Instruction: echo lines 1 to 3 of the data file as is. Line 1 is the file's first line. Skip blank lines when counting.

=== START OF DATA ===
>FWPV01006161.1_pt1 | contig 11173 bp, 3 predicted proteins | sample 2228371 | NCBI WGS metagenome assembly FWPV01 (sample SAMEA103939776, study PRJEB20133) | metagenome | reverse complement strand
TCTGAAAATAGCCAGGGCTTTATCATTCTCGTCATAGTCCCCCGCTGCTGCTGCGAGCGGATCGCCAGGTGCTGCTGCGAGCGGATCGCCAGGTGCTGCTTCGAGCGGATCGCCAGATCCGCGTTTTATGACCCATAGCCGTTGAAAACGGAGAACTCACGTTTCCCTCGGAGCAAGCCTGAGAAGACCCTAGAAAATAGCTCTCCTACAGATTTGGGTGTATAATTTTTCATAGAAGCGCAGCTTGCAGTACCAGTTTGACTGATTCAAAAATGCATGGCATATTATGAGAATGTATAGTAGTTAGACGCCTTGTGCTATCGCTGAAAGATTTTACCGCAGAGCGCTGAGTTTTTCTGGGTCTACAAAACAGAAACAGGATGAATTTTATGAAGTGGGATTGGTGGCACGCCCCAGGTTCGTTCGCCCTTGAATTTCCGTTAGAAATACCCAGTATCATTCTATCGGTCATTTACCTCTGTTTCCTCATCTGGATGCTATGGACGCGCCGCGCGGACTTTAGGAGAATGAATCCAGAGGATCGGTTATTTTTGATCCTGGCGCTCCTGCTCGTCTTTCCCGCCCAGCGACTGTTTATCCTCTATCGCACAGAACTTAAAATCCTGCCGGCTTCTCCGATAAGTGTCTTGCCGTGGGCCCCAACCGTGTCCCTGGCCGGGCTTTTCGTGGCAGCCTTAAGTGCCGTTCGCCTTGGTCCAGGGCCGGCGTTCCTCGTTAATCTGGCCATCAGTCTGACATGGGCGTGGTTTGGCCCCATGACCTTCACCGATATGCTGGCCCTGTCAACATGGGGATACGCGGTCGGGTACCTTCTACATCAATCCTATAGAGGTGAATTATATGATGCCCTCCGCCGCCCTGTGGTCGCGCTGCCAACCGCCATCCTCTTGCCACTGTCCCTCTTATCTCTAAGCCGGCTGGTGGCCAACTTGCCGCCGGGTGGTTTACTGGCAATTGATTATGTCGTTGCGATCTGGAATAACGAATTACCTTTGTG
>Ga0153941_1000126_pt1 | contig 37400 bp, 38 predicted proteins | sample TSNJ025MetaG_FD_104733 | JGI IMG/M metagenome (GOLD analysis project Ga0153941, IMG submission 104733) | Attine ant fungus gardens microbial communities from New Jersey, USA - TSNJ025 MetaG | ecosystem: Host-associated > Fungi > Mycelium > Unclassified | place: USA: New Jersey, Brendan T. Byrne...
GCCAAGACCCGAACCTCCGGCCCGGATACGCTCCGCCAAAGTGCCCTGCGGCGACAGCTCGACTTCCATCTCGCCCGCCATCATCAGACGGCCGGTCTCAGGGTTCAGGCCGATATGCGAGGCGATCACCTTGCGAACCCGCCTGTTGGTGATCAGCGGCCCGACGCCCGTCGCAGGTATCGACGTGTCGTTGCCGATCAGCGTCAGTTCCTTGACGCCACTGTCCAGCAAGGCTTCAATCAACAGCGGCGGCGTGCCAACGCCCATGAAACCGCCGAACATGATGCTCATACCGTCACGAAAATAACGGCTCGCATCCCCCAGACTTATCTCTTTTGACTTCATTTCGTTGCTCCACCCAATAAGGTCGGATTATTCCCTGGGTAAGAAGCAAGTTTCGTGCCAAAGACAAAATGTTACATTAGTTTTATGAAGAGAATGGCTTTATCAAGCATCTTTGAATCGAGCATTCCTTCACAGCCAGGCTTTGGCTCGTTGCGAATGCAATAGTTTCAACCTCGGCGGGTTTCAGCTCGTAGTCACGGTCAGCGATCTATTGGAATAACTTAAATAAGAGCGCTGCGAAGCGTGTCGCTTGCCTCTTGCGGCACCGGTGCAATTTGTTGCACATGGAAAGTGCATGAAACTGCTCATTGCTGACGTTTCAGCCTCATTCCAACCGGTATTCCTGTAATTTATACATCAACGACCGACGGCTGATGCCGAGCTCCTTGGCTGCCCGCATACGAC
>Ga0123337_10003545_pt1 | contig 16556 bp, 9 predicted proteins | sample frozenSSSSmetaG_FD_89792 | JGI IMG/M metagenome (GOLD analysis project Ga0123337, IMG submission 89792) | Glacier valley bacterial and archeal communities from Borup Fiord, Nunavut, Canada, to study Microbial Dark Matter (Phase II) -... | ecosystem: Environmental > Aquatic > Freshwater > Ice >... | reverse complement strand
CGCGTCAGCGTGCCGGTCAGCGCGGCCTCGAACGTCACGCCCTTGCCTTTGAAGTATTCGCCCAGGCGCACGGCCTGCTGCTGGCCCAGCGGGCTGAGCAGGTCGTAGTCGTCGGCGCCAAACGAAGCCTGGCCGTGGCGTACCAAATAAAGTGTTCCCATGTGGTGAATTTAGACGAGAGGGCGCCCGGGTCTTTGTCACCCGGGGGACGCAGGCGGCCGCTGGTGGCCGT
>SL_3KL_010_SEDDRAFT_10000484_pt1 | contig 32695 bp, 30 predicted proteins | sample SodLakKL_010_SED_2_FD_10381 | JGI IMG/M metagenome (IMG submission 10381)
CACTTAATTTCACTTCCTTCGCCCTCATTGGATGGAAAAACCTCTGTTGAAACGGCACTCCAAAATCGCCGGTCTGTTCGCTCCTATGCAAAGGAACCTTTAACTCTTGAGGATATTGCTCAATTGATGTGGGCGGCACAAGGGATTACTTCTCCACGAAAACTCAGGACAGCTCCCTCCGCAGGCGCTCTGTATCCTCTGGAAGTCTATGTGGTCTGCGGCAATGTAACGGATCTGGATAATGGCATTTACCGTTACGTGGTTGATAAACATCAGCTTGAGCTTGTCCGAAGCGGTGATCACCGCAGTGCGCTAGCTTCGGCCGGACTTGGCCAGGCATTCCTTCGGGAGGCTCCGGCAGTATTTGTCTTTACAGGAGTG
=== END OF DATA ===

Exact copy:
>FWPV01006161.1_pt1 | contig 11173 bp, 3 predicted proteins | sample 2228371 | NCBI WGS metagenome assembly FWPV01 (sample SAMEA103939776, study PRJEB20133) | metagenome | reverse complement strand
TCTGAAAATAGCCAGGGCTTTATCATTCTCGTCATAGTCCCCCGCTGCTGCTGCGAGCGGATCGCCAGGTGCTGCTGCGAGCGGATCGCCAGGTGCTGCTTCGAGCGGATCGCCAGATCCGCGTTTTATGACCCATAGCCGTTGAAAACGGAGAACTCACGTTTCCCTCGGAGCAAGCCTGAGAAGACCCTAGAAAATAGCTCTCCTACAGATTTGGGTGTATAATTTTTCATAGAAGCGCAGCTTGCAGTACCAGTTTGACTGATTCAAAAATGCATGGCATATTATGAGAATGTATAGTAGTTAGACGCCTTGTGCTATCGCTGAAAGATTTTACCGCAGAGCGCTGAGTTTTTCTGGGTCTACAAAACAGAAACAGGATGAATTTTATGAAGTGGGATTGGTGGCACGCCCCAGGTTCGTTCGCCCTTGAATTTCCGTTAGAAATACCCAGTATCATTCTATCGGTCATTTACCTCTGTTTCCTCATCTGGATGCTATGGACGCGCCGCGCGGACTTTAGGAGAATGAATCCAGAGGATCGGTTATTTTTGATCCTGGCGCTCCTGCTCGTCTTTCCCGCCCAGCGACTGTTTATCCTCTATCGCACAGAACTTAAAATCCTGCCGGCTTCTCCGATAAGTGTCTTGCCGTGGGCCCCAACCGTGTCCCTGGCCGGGCTTTTCGTGGCAGCCTTAAGTGCCGTTCGCCTTGGTCCAGGGCCGGCGTTCCTCGTTAATCTGGCCATCAGTCTGACATGGGCGTGGTTTGGCCCCATGACCTTCACCGATATGCTGGCCCTGTCAACATGGGGATACGCGGTCGGGTACCTTCTACATCAATCCTATAGAGGTGAATTATATGATGCCCTCCGCCGCCCTGTGGTCGCGCTGCCAACCGCCATCCTCTTGCCACTGTCCCTCTTATCTCTAAGCCGGCTGGTGGCCAACTTGCCGCCGGGTGGTTTACTGGCAATTGATTATGTCGTTGCGATCTGGAATAACGAATTACCTTTGTG
>Ga0153941_1000126_pt1 | contig 37400 bp, 38 predicted proteins | sample TSNJ025MetaG_FD_104733 | JGI IMG/M metagenome (GOLD analysis project Ga0153941, IMG submission 104733) | Attine ant fungus gardens microbial communities from New Jersey, USA - TSNJ025 MetaG | ecosystem: Host-associated > Fungi > Mycelium > Unclassified | place: USA: New Jersey, Brendan T. Byrne...